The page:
Niels Ladefoged

Judge refuses to delay Assange's extradition hearing over coronavirus pandemic

District Judge Vanessa Baraitser says extradition proceedings will go ahead against Julian Assange, after his lawyers argued that the coronavirus lockdown means they cannot prepare their defence

A London court has ordered that the US can continue with extradition hearings against Wikileaks founder Julian Assange in May despite the Covid-19 coronavirus restrictions.

Lawyers for Assange argued on 7 April that they would not be able to prepare an adequate defence for Assange, with the coronavirus lockdown expected to continue well into next month.

Barrister Edward Fitzgerald, representing Assange, said his lawyers had been unable to communicate with their client or take instructions from Assange since before the lockdown.

“It is an exceptional situation we find ourselves in. We cannot do justice to Mr Assange if the case goes ahead in May,” he told the court.

District Judge Vanessa Baraitser said that the case should be heard quickly and that the second part of Assange’s extradition hearing was still five weeks away.

“It is my current contention to hear as much of this case as possible in May. Mr Assange is in custody, there is some urgency for this to be heard,” she said.

Baraitser added that the use of video links were entirely appropriate to enable Assange and witnesses to attend the case and give evidence. “If there is a need for a third and final hearing, that can take place in July,” she said.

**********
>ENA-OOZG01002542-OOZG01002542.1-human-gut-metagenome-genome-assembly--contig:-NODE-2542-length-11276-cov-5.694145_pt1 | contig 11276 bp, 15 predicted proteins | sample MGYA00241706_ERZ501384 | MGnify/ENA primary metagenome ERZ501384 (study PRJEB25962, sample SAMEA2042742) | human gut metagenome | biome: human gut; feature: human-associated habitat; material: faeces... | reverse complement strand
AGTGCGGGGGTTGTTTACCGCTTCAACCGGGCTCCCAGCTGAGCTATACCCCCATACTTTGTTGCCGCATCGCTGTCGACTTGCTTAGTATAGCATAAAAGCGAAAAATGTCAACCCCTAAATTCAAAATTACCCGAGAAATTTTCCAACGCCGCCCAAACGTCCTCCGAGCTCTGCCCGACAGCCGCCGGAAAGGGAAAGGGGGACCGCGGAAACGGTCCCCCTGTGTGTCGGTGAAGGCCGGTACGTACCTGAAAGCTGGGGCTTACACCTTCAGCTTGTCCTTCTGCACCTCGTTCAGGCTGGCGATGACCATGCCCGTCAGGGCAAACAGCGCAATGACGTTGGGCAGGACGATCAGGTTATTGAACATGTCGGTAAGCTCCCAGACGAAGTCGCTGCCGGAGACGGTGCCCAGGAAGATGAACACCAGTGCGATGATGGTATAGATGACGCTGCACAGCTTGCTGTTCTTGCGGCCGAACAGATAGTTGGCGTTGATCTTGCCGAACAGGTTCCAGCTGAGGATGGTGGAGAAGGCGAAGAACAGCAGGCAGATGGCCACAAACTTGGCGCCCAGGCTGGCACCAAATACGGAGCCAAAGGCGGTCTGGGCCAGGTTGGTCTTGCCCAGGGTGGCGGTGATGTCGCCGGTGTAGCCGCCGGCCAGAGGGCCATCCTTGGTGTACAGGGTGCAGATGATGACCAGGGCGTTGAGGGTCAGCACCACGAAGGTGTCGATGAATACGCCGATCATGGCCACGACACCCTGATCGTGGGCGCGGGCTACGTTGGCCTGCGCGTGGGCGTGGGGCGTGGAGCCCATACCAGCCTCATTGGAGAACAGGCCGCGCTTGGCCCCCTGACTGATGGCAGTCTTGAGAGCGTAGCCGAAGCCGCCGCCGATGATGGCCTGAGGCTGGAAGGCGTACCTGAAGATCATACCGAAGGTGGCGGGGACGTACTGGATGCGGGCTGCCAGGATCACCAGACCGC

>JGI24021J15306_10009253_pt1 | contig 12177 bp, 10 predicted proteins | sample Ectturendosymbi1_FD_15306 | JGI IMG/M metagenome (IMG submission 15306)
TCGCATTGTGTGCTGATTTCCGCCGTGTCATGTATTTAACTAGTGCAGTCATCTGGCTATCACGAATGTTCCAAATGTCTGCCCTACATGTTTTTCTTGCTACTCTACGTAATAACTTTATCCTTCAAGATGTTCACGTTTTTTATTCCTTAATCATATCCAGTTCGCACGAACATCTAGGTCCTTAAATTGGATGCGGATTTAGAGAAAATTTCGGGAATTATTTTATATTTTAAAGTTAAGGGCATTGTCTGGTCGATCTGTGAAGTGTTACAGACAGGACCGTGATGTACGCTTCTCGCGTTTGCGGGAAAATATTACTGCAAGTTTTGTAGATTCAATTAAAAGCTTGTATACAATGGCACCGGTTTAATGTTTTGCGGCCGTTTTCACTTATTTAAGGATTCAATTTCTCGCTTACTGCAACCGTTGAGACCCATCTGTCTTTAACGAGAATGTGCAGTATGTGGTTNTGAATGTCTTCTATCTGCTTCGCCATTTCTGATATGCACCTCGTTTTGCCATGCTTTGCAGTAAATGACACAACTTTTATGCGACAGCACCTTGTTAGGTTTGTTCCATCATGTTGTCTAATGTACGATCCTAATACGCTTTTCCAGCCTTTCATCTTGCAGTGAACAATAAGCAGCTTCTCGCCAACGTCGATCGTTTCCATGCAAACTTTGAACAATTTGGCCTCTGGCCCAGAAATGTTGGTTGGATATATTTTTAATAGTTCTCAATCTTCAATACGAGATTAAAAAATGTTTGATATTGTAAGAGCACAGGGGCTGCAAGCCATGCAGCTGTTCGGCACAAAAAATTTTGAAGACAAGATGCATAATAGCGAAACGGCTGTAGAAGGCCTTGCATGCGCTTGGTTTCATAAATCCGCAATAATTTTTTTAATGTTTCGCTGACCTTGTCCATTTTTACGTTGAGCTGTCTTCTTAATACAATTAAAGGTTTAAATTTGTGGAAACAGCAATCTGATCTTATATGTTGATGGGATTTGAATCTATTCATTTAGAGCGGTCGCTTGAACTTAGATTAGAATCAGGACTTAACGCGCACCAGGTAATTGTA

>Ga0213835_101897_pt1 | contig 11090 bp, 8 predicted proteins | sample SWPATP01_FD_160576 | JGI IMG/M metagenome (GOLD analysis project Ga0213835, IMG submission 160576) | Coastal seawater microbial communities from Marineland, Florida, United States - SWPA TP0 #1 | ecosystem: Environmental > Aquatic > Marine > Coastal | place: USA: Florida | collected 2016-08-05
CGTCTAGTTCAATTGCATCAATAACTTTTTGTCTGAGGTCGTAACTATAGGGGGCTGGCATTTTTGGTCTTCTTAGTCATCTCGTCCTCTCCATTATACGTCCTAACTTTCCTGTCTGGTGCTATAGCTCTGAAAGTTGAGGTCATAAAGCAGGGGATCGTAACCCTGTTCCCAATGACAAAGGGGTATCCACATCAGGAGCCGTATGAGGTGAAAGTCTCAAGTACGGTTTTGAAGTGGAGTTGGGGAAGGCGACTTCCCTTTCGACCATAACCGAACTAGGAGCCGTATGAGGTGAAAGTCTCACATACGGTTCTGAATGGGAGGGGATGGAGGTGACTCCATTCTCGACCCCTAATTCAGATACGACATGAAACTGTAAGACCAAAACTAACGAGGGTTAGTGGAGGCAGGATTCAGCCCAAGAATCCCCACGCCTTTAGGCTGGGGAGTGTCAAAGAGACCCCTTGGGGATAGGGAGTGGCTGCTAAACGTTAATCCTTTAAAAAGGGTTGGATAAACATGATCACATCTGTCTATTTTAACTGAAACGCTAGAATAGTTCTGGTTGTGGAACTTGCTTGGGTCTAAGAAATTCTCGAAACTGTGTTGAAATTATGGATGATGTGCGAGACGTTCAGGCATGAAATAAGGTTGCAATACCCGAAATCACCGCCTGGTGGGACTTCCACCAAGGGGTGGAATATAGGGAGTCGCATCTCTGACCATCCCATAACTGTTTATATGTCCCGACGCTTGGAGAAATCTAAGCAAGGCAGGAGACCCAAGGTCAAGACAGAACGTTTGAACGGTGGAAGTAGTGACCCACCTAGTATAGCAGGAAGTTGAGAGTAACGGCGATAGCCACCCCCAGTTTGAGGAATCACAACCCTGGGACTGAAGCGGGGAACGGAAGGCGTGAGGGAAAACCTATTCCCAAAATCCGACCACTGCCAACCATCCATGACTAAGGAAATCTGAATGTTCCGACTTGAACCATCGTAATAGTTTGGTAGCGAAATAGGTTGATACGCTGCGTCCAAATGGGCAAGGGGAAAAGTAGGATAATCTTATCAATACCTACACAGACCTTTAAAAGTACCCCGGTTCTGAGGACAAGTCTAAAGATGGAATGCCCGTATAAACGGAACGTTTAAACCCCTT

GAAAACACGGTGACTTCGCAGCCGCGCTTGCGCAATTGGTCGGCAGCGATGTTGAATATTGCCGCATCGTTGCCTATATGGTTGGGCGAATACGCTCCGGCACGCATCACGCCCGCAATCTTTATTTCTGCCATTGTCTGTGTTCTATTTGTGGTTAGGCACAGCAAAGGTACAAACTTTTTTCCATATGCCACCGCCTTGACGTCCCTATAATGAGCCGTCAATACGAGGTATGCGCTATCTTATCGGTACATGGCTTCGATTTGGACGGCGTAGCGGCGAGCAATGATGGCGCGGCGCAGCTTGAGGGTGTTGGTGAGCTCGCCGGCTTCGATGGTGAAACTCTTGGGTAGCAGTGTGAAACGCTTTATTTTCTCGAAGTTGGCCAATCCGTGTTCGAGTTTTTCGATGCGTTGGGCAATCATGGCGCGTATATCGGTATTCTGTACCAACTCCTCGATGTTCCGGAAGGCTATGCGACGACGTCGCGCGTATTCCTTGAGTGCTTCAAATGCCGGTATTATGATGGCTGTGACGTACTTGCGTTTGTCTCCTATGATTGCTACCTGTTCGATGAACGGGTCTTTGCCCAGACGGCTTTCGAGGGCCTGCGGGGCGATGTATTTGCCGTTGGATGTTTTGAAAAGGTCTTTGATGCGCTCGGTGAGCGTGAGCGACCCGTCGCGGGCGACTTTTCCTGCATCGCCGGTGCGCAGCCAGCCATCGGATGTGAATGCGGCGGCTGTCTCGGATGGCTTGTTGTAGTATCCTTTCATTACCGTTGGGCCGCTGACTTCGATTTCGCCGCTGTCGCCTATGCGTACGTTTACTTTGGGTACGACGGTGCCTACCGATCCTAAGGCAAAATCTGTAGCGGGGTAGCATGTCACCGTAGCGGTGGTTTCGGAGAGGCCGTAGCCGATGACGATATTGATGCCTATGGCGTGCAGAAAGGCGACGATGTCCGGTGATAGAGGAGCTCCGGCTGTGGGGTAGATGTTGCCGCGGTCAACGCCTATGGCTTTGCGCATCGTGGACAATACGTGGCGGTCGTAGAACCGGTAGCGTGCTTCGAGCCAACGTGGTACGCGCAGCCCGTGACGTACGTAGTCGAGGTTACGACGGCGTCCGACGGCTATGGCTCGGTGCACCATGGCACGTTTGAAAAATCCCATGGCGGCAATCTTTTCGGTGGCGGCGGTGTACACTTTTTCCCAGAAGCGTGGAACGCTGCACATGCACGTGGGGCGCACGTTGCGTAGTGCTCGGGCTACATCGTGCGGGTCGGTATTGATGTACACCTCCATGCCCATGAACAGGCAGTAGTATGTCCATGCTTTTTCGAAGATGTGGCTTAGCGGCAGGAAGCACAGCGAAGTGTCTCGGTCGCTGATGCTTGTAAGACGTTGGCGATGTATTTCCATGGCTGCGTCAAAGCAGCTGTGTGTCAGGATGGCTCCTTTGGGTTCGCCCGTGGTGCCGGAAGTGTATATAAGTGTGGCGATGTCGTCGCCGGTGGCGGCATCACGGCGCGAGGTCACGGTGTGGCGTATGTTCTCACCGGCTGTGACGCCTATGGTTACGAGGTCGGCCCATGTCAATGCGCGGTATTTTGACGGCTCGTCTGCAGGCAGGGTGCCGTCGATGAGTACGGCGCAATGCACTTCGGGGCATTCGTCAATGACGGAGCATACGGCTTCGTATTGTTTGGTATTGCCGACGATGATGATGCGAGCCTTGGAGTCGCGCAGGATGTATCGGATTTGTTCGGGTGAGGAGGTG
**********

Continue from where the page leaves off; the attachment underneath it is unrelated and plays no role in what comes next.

Lawyers presented arguments by telephone

The 7 April hearing at Westminster Magistrates’ Court took place under conditions of lockdown in a sparsely populated court room.

Assange, who is being held at Belmarsh Prison, was unable to attend the hearing through video link because of Covid-19 restrictions. Lawyers and many journalists dialled into the hearing by phone.

Fitzgerald told the court that Assange’s legal team had been unable to discuss the case with Assange, either by phone or video link, since before the coronavirus lockdown.

“We have not been able to have any reasonable communications with him at present. We can’t have access to him physically, can’t have any realistic access by video, and sending in correspondence involves long delays and – in some cases – he does not get it,” he said.

Any reasonable access, or any access at all, to Assange was unlikely during the coronavirus outbreak. “The government restrictions on this grave crisis mean we have not been able to take instructions,” said Fitzgerald.

Extradition should be delayed to September

Fitzgerald argued that extradition should be delayed until September to allow Assange to participate in the proceedings and to prepare a defence. “We say the only way he could have a fair hearing is to be present in court, and to see the witnesses,” he added.

The Magistrates’ Court has no provision for live streaming. If there are witnesses being heard by video link, it would not be possible for Assange to see or hear what is going on in court unless he could attend in person, the court was told.

“We know the Prime Minister had predicted that the lockdown might continue as much as 12 weeks. That will take us well beyond the start of the hearing, and any time we could reasonable prepare for a full hearing,” said Fitzgerald.